Ascending the Temple Mount[edit]

The rabbis associated with the Temple Institute hold (also following the Rambam) that it is, under certain conditions, permissible under Jewish law for Jews to visit parts of the Temple Mount and periodically organize groups to ascend and tour the Mount. The view that Jews may ascend the Temple is controversial among Orthodox rabbis, with many authorities completely prohibiting visiting the Mount to prevent accidental entrance into and desecration of the Holy of Holies or other sacred, off-limits areas.

The Temple Institute conducts aliyot (literally, "ascending"; "making a pilgrimage") to the Temple Mount. The institute claims that these aliyot are conducted in accordance with halachic requirements.

See also[edit]


  1. ^ "A House of Prayer for All Nations"[permanent dead link] Jerusalem Post, October 11, 2005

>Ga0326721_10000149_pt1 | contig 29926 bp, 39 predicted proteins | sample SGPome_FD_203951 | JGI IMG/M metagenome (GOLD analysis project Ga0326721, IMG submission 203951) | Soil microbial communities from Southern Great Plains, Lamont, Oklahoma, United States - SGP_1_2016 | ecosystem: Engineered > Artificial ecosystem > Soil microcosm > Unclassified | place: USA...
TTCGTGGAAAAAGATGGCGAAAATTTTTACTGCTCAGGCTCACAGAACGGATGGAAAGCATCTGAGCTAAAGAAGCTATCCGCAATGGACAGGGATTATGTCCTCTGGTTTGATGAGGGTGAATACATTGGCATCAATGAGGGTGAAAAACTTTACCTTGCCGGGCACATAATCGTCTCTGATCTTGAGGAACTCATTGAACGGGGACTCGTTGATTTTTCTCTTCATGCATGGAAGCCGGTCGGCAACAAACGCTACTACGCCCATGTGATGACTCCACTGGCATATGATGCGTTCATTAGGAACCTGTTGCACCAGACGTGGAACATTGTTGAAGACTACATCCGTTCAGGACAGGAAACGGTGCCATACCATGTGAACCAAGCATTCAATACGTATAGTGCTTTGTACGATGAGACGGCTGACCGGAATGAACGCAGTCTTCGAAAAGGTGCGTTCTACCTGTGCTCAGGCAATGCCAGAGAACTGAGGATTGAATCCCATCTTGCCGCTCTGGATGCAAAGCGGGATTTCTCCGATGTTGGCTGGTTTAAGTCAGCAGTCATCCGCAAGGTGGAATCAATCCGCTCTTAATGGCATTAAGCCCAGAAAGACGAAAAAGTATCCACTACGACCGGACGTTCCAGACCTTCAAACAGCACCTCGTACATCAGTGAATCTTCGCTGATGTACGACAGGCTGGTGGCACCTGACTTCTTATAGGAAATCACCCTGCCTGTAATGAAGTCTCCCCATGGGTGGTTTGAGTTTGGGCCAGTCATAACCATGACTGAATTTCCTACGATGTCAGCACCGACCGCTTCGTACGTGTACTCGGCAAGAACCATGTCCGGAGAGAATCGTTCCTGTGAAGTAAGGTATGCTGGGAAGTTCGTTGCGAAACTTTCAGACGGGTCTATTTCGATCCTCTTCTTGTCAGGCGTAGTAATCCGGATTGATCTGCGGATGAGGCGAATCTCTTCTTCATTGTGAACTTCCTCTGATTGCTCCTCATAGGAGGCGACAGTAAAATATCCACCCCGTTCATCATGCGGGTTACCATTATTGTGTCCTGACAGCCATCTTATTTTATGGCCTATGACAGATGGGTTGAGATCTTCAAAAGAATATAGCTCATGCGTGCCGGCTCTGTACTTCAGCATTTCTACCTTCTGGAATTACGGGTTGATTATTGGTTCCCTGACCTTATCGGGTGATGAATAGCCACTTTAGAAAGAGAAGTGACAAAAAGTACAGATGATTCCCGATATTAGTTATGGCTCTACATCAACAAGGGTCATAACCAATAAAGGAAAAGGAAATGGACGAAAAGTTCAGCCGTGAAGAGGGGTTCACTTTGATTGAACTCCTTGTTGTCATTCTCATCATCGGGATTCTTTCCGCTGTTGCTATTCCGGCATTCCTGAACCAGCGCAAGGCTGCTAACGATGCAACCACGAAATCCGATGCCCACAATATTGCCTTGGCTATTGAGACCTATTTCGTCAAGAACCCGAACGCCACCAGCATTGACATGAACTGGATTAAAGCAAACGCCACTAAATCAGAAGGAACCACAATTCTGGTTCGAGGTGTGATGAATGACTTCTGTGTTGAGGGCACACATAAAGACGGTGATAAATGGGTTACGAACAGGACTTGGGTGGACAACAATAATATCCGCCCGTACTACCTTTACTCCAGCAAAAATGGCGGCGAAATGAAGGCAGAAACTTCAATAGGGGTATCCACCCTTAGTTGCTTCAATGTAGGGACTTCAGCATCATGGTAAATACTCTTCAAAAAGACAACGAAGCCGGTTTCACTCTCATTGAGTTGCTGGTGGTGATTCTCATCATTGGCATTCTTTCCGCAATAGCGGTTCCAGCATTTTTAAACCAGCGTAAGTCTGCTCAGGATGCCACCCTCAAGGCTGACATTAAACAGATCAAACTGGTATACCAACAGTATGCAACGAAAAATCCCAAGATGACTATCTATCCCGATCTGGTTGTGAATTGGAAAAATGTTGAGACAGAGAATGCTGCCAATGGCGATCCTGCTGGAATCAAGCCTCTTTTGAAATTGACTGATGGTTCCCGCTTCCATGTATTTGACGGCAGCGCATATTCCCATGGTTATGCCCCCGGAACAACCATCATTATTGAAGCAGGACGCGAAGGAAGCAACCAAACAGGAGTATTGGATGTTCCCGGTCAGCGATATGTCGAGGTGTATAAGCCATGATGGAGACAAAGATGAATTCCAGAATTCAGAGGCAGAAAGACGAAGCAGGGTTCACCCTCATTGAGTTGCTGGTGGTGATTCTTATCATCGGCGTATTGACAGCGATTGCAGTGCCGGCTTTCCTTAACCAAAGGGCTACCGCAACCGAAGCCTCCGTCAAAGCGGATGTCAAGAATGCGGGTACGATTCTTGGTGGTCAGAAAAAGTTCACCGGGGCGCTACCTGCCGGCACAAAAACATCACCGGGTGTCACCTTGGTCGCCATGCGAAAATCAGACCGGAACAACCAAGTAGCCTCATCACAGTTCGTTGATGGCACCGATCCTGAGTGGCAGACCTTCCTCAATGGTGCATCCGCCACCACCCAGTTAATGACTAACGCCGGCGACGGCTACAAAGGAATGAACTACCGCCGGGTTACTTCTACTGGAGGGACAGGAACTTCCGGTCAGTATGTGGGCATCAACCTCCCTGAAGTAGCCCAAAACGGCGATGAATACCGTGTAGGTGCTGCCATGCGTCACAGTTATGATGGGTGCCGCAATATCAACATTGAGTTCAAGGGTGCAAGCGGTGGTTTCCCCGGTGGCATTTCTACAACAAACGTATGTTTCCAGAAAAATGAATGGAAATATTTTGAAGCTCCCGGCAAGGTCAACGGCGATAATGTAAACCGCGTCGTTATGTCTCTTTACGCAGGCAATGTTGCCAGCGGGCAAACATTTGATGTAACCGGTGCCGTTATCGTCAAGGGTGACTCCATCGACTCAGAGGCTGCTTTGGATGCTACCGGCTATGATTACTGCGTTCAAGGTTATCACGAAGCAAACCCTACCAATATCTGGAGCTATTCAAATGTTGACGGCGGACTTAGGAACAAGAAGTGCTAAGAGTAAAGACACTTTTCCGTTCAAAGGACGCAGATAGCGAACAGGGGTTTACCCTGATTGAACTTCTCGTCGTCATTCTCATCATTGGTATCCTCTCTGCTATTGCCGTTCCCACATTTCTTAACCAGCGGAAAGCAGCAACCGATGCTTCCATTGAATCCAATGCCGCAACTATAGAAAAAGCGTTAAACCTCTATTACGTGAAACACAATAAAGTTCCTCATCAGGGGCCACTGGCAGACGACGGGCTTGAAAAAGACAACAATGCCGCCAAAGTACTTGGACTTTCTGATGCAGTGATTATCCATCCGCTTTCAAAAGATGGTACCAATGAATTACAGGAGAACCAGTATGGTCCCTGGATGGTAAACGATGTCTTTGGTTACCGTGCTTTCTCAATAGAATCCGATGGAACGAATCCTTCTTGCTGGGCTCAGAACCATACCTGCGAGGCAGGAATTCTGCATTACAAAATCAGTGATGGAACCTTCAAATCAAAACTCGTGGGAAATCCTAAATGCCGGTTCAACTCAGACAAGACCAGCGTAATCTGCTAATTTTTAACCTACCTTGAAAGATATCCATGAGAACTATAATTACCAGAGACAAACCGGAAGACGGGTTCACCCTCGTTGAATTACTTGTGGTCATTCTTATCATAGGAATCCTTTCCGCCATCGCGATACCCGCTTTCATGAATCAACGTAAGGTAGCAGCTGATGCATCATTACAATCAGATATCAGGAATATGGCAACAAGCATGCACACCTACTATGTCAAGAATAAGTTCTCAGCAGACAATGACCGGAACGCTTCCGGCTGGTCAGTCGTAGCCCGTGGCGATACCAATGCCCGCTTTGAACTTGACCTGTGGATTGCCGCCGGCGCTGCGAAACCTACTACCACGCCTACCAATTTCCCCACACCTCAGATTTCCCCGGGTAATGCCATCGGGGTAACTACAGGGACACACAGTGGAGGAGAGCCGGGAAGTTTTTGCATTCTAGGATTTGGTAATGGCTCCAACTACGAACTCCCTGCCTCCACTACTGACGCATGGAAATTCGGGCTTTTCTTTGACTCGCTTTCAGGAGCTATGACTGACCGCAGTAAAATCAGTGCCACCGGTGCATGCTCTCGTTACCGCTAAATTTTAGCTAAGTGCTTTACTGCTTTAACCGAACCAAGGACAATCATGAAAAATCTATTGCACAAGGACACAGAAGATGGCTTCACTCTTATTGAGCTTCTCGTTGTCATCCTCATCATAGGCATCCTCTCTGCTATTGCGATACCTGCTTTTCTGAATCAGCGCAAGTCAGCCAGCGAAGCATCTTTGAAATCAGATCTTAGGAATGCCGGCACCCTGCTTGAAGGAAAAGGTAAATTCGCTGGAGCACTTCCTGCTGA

2. ^ Wright, Lawrence. "Forcing the End: Why do Pentecostal cattle breeder from Mississippi and an Orthodox Rabbi from Jerusalem believe that a red heifer can bring change?". Frontline at PBS. Retrieved 11 July 2014. The Temple Institute operates a small museum in the Jewish Quarter of the Old City.
  3. ^ Rebuild Herod's Temple? A Few Israelis Hope The New York Times, April 9, 1989.
  4. ^ Booth, William; Eglash, Ruth (December 2, 2013). "Jewish activists want to pray on Jerusalem's Temple Mount, raising alarm in Muslim world". The Washington Post. Retrieved August 15, 2016. The project was funded by Henry Swieca, the billionaire American investor, and his wife, Estee.